Brief Fact Summary. Generally, oil shipped between Texas and India travels through the Suez Canal. Two parties contracted to ship oil between these two places, but due to strife in the Middle East, the tanker had to go through the Cape of Good Hope (the "Cape"), which was more expensive and not accounted for in the contract price.
Synopsis of Rule of Law. The doctrine of commercial impracticability will relieve a party of its responsibility to perform if performance "can only be accomplished with extreme and unreasonable difficulty, expense, injury or loss."
Mere increase in cost alone is not a sufficient excuse for non-performance.View Full Point of Law
Issue. Was passage through the Suez Canal the exclusive method by which the Plaintiff was to perform? In other words, was the Plaintiff's obligation conditioned upon the canal being passable?
• Does the doctrine of commercial impracticability apply here?
Held. No. The parties' agreement made no reference to a fixed route. The contract only specified that the cargo was to go from Texas to India at a set rate. The court refused to find that the route through the Suez Canal "was to be the exclusive method of performance". The agreement does not say so and "it seems to have been well understood in the shipping industry that the Cape route is an acceptable alternative in voyages of this character." The fact that the parties thought the route through the Suez Canal was the most probable does not resolve this issue. Neither does the fact that the ATRS rate was based on a Suez Canal passage.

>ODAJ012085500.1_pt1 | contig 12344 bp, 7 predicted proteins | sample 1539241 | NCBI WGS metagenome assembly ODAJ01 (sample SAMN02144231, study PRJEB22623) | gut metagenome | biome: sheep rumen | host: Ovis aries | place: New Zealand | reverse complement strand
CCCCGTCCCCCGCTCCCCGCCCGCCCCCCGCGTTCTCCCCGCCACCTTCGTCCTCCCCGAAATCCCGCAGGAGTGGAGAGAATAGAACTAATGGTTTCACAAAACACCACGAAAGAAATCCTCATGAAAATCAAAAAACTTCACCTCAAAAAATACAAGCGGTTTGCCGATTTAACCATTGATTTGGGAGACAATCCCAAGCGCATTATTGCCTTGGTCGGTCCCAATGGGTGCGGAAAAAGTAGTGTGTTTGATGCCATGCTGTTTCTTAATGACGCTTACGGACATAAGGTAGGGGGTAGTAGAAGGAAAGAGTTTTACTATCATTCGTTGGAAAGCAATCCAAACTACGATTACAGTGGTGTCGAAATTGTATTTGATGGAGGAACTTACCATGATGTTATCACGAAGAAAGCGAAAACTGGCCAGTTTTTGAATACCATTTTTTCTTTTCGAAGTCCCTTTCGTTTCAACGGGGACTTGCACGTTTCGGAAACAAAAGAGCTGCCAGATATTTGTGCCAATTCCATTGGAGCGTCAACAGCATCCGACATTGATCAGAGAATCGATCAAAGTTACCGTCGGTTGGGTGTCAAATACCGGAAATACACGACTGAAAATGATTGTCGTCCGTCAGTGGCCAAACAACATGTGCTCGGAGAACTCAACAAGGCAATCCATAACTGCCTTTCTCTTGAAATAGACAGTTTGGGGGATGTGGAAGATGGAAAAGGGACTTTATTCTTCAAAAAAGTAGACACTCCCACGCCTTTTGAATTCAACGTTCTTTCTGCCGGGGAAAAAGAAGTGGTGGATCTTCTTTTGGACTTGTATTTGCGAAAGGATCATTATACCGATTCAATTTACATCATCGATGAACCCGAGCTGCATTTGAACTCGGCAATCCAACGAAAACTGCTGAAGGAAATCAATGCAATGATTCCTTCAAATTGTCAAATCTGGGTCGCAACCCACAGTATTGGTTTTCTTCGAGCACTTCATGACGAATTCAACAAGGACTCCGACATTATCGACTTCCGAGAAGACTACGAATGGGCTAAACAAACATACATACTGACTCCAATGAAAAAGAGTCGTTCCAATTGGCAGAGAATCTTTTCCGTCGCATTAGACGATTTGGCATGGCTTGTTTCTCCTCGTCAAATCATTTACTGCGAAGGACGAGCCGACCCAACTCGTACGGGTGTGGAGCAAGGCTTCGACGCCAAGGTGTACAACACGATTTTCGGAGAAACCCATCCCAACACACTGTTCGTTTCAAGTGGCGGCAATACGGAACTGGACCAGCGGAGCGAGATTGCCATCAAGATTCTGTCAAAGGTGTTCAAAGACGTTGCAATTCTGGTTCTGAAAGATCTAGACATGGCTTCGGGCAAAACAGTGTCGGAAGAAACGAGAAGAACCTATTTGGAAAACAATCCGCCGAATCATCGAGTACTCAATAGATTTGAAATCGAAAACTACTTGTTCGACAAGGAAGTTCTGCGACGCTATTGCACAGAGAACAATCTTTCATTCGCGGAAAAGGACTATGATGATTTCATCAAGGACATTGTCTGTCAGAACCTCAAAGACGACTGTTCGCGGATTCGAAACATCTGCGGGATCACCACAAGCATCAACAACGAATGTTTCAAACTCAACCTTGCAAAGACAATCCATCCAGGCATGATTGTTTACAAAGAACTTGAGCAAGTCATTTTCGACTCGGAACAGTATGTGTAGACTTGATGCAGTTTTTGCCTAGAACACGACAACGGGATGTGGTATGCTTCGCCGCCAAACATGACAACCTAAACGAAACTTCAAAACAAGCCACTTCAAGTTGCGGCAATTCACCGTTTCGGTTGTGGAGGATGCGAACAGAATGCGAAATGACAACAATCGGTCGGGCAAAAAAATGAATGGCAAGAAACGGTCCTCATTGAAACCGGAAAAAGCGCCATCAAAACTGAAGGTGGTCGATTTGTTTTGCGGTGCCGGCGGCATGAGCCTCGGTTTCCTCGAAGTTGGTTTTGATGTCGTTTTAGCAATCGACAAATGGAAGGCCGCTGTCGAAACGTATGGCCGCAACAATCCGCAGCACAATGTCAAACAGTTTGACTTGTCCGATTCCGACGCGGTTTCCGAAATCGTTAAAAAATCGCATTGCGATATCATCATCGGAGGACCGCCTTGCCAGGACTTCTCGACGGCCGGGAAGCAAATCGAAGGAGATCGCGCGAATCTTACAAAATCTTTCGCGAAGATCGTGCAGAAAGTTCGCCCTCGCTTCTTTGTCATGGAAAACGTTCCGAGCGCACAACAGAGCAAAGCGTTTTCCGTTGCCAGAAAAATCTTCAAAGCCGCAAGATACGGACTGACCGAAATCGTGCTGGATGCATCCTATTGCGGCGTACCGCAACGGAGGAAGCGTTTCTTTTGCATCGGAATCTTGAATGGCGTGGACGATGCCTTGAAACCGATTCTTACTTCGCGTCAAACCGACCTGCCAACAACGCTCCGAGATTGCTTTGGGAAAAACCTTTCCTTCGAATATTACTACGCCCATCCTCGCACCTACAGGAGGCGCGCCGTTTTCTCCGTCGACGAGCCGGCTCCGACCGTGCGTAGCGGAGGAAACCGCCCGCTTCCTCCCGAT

• The doctrine of commercial impracticability will relieve a party of its responsibility to perform if performance "can only be accomplished with extreme and unreasonable difficulty, expense, injury or loss." The court found that there was no "extreme or unreasonable difficulty apparent here." Further, "[m]ere increase in cost alone is not a sufficient excuse for non-performance." There must be an "extreme and unreasonable" expense. The increase in expense here, 1/3 of the contract price is not significant.
Discussion. This case demonstrates that the doctrine of commercial impracticability is not very forgiving in that a 1/3 increase in the parties' contract price is not actionable.